INTERVIEWS 101: Craig Elkins Uncut
June 23, 2006
Craig Elkins has worn a variety of hats, among them—musician, songwriter, vocalist, and front man of Philly’s (now-disbanded) rock quartet, Huffamoose. These days Craig has a new outlook and he’s wearing several different hats, such as husband and parent. He also has a new band, Craig Craigstofferson, and calls LA home. The new-and-improved Craig and I discussed Huffamoose (the band and the movie), his new rock trio, the music industry, parenting, and life on the sunny west coast. (This is an unedited version of the interview that appeared in Philadelphia City Paper in April 2006.)
Now that you’re in LA, I feel obliged to ask you for a sixty-second pitch—tell us, who is Craig Elkins?
Craig Elkins is very tired. Something about the air out here—is there less oxygen (in the air)?
It’s the same amount of oxygen only it costs more. For those who don’t know, when did Huffamoose officially disband?
Boy, you know what—I don’t really remember officially disbanding—I don’t remember a conversation. I guess we had one. I think we just fizzled out. Same old shit—everyone going in different directions. Plus, my front tooth had started to stain pretty badly so I needed to take time off and get that taken care of.
Everyone blames Yoko for the Beatles split, but actually it was Ringo’s discolored upper-right bicuspid. I sensed from the Huffamoose movie that there was a sense of exhaustion, that everyone in the band was completely burned out following the van tour and altercation amongst you the other band members. Did you continue to write songs following the band’s collapse, and were the tracks on A Final Blaze of Glory written during this time or more recently?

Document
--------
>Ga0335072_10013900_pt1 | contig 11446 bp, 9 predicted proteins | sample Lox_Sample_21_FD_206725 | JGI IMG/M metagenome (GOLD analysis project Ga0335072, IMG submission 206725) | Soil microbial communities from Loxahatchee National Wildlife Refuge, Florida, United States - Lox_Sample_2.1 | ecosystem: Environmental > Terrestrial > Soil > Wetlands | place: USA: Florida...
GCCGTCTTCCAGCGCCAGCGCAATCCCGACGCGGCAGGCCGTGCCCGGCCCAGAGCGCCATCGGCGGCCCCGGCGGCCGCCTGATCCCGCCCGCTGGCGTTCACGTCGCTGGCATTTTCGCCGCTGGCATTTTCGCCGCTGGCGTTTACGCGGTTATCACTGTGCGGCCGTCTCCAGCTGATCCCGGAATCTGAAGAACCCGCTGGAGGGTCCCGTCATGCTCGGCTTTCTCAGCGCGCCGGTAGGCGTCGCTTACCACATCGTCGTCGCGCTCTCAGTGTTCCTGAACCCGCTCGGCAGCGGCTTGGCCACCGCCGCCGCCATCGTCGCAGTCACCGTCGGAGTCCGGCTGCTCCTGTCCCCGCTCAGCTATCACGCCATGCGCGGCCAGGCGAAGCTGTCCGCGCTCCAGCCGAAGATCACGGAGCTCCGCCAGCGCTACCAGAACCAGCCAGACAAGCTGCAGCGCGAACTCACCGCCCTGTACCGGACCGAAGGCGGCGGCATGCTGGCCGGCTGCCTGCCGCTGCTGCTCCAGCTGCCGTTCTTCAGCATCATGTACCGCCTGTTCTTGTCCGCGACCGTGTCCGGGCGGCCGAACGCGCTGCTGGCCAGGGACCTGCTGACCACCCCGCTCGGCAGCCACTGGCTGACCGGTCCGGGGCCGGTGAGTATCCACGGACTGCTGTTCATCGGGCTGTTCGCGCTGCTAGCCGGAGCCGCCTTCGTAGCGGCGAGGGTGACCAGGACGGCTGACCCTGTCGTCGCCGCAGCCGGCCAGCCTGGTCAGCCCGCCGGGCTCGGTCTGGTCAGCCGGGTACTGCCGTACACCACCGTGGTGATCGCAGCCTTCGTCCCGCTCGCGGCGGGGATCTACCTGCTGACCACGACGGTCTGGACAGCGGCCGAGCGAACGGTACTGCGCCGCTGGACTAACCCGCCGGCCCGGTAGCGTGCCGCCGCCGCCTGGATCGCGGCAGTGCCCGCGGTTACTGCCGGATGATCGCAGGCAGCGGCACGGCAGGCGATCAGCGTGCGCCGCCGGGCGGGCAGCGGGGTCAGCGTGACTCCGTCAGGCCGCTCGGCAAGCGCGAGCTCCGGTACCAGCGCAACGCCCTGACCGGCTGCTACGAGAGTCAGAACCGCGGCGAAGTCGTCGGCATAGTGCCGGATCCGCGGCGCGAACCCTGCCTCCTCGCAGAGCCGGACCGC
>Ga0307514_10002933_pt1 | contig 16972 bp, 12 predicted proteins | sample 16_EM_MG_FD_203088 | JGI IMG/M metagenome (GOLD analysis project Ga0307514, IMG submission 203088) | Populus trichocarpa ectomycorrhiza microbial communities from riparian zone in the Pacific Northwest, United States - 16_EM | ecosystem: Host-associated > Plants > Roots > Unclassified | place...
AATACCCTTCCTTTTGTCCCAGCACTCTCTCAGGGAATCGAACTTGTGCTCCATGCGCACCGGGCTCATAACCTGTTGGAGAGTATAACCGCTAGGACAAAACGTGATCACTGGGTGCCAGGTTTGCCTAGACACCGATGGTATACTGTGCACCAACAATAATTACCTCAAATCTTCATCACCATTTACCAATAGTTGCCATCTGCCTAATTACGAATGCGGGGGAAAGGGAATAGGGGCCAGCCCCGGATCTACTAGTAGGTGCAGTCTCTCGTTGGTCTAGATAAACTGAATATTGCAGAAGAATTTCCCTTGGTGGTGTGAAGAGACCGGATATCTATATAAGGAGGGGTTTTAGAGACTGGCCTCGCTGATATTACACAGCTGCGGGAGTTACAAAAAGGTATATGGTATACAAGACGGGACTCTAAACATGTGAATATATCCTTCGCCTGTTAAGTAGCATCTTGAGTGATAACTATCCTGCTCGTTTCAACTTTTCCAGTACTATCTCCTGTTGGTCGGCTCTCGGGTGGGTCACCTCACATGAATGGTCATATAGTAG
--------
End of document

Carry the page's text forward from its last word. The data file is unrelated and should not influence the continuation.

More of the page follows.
There was a huge sense of exhaustion and just overall uncomfortableness—if that’s a word, and Word is telling me that it isn’t— though for the purposes of this interview it is. Nothing like a band brawl to make everyone feel really great about themselves. Regarding the songs on Final Blaze, I wrote most of them while I was still in Huffamoose. For some reason we never worked them out. I’m glad we didn’t though cuz they have a whole different feel on this record. I think with Tom [Walling] and Chris [Siedel] I was able to create something a lot more rough around the edges.
Your new band is Craig Craigstofferson. If you don’t mind my saying, Craig Craigstofferson is one of the funniest band names in the history of bands. Either you’ll get the joke or have no clue. How did the name arise?
Actually came to me while I was sitting on the toilet. Funny how the brain works. Or how shit makes the brain work. I’m not saying I was putting one in—I may have been cutting my toe nails or putting lotion on my legs—and by shit I might mean “shit” not “shit.” Anyway, the name has continued to make me laugh even to this day.
On A Final Blaze of Glory, I immediately noticed that the songs are unmistakably yours. By that I mean they are replete with elements that define your music—smart, fully realized lyrics and unpredictable and eclectic structures and arrangements. At the same time there’s a raw, more stripped-down sound to this release than, for instance, the songs on Huffamoose’s I Wanna Be Your Pants. And there is a much less improvisational sound than, say, the Huffamoose’s indy release. Aside from your progression and evolution as a songwriter, do you feel a conscious or unconscious need to differentiate your current sound from that of Huffamoose?